Retirement option would need IT

A CONGRESSIONAL PROPOSAL TO RESCUE THE SOCIAL SECURITY PROGRAM BY PERMITTING WORKERS TO INVEST PART OF THEIR PAYROLL TAXES IN PRIVATE RETIREMENT PLANS MAY SAVE THE BENEFITS PROGRAM, BUT IT WOULD REQUIRE THE SOCIAL SECURITY ADMINISTRATION TO INVEST HEAVILY IN INFORMATION TECHNOLOGY SYSTEMS TO TRACK

A congressional proposal to rescue the Social Security program by permitting workers to invest part of their payroll taxes in private retirement plans may save the benefits program, but it would require the Social Security Administration to invest heavily in information technology systems to track the plans, according to government and industry officials.

Sen. Daniel Patrick Moynihan (D-N.Y.), along with co-sponsor Sen. Bob Kerrey (D-Neb.), recently announced legislation that would allow workers to divert two percentage points of their payroll taxes into private retirement accounts.

The bill, called the Social Security Solvency Act, attempts to stave off insolvency of the Social Security system, which, if left alone, will run out of money in 2029, when most of the baby boom generation has retired. Because the diverted money could be invested in stocks, bonds and interest-bearing accounts, the bill would reduce the need for increases in payroll taxes to keep Social Security solvent.

The proposal would reduce payroll taxes by almost $800 billion and return Social Security to a pay-as-you-go system. The bill would increase over a 10-year period the cumulative budget surplus by $170 billion, according to preliminary estimates from the Congressional Budget Office.

The proposal is one of many being discussed on Capitol Hill, and any proposal giving Americans the option to invest part of their Social Security funds in private investment accounts would require SSA to make a large expenditure on computer systems to track the investments, said Kathleen Adams, SSA's assistant deputy commissioner for systems. SSA services 43 million beneficiaries and processes 250 million W-2 forms each year.

"If you're going to have retirement accounts on every worker, you're talking about 250 million of them," Adams said. "Because of those volumes, it's got to be highly automated."

Adams said the agency has put together a team, which includes IT professionals, to analyze proposals for Social Security reform that have been put forth in Congress and by the Clinton administration. The administration opposes privatizing any part of Social Security. But she said the agency does not have hard-and-fast estimates for how much of an investment would be required to accommodate new requirements.

But a staff member on the Senate Finance Committee, on which Moynihan holds the minority leadership role, vehemently denied that the Moynihan-Kerrey bill would require SSA to track the investments and therefore invest in computer systems. "The investment accounts are voluntary, so [SSA] doesn't have to keep track of it," the staff member said. "It's not their money. It's just like me opening up a personal [Individual Retirement Account]."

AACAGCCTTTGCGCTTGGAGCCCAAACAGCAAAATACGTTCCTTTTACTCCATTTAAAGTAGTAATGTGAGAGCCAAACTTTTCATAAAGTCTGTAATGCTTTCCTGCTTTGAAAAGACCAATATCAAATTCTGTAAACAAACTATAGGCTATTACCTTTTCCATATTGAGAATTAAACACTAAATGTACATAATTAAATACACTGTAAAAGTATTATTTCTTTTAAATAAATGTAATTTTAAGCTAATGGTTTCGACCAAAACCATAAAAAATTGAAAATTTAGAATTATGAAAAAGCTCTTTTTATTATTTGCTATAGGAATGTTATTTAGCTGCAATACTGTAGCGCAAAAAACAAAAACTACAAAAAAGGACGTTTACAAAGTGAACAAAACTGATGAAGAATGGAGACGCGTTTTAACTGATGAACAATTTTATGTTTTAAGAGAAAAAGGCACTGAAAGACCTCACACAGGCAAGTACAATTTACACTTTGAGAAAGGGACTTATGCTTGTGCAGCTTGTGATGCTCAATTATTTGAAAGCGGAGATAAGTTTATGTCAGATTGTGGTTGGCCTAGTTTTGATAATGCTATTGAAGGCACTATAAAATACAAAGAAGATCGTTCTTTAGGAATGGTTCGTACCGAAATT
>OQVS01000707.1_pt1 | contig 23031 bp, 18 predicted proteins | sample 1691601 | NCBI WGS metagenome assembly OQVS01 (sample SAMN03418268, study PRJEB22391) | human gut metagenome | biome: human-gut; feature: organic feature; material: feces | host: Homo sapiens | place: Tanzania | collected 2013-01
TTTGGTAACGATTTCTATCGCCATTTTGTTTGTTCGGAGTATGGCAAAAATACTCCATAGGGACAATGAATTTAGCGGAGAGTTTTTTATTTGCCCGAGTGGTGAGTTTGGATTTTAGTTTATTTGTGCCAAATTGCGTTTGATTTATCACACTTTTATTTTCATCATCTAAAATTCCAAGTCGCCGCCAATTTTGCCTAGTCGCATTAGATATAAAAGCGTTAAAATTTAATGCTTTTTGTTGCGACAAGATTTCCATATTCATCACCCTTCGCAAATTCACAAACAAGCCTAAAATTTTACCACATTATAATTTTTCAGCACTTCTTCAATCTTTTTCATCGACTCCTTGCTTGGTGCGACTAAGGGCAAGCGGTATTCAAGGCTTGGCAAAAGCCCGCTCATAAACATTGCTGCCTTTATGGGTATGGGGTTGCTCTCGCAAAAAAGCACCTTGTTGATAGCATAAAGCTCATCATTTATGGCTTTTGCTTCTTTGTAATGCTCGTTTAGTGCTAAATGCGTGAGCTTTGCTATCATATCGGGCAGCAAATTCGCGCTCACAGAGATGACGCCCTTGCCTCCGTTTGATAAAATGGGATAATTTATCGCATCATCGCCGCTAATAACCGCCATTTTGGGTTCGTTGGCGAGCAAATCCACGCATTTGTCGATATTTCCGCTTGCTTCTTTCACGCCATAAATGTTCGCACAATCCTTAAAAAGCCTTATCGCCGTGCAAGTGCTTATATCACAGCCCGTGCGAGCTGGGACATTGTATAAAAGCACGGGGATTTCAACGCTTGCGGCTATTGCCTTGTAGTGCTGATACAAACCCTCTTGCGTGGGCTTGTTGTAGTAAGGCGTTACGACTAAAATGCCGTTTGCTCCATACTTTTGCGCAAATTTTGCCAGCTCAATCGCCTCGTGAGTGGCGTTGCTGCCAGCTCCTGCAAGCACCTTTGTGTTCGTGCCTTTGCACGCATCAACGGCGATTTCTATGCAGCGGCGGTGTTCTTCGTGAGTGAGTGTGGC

The staff member added that under the bill, the Social Security tax rate would drop from 12.4 percent to 10.4 percent. "SSA would track the 10.4 percent, not the other 2 percent," the staff member said.

Still, vendors familiar with financial management systems said if Americans could invest some of the funds that were previously going to SSA, the agency most likely would need to develop systems that could electronically receive the information from banks and other financial institutions about the performance of the retirement accounts and tie it to a worker's existing record, said Al Picarelli, vice president of Booz-Allen&Hamilton Inc.

"A lot of the data is captured somewhere else," Picarelli said. "All the government has to do is get this data and codify it, so it becomes a big database.... It will be a healthy investment."

David Halwig, a partner at KPMG Peat Marwick, said the cost of the system would depend upon what type of information SSA would be required to track. Monitoring the aggregate earnings or losses for all the accounts lumped together would not be very difficult, he said. However, tracking each individual account and its changes would be "much more difficult," he said.

Mike Groneck, director of research at Vienna, Va.-based Input Inc.'s U.S. Government Office, said the challenge of tracking investments— as opposed to static payment records— would add to the complexity of the system.

"The majority of the infrastructure hit would take place in terms of new software programs that would have to be developed," Groneck said. "This gets extremely complex in terms of just the tracking measure. I'm sure [Congress wants] a tracking measure so people don't come back years later saying they lost their shirts."

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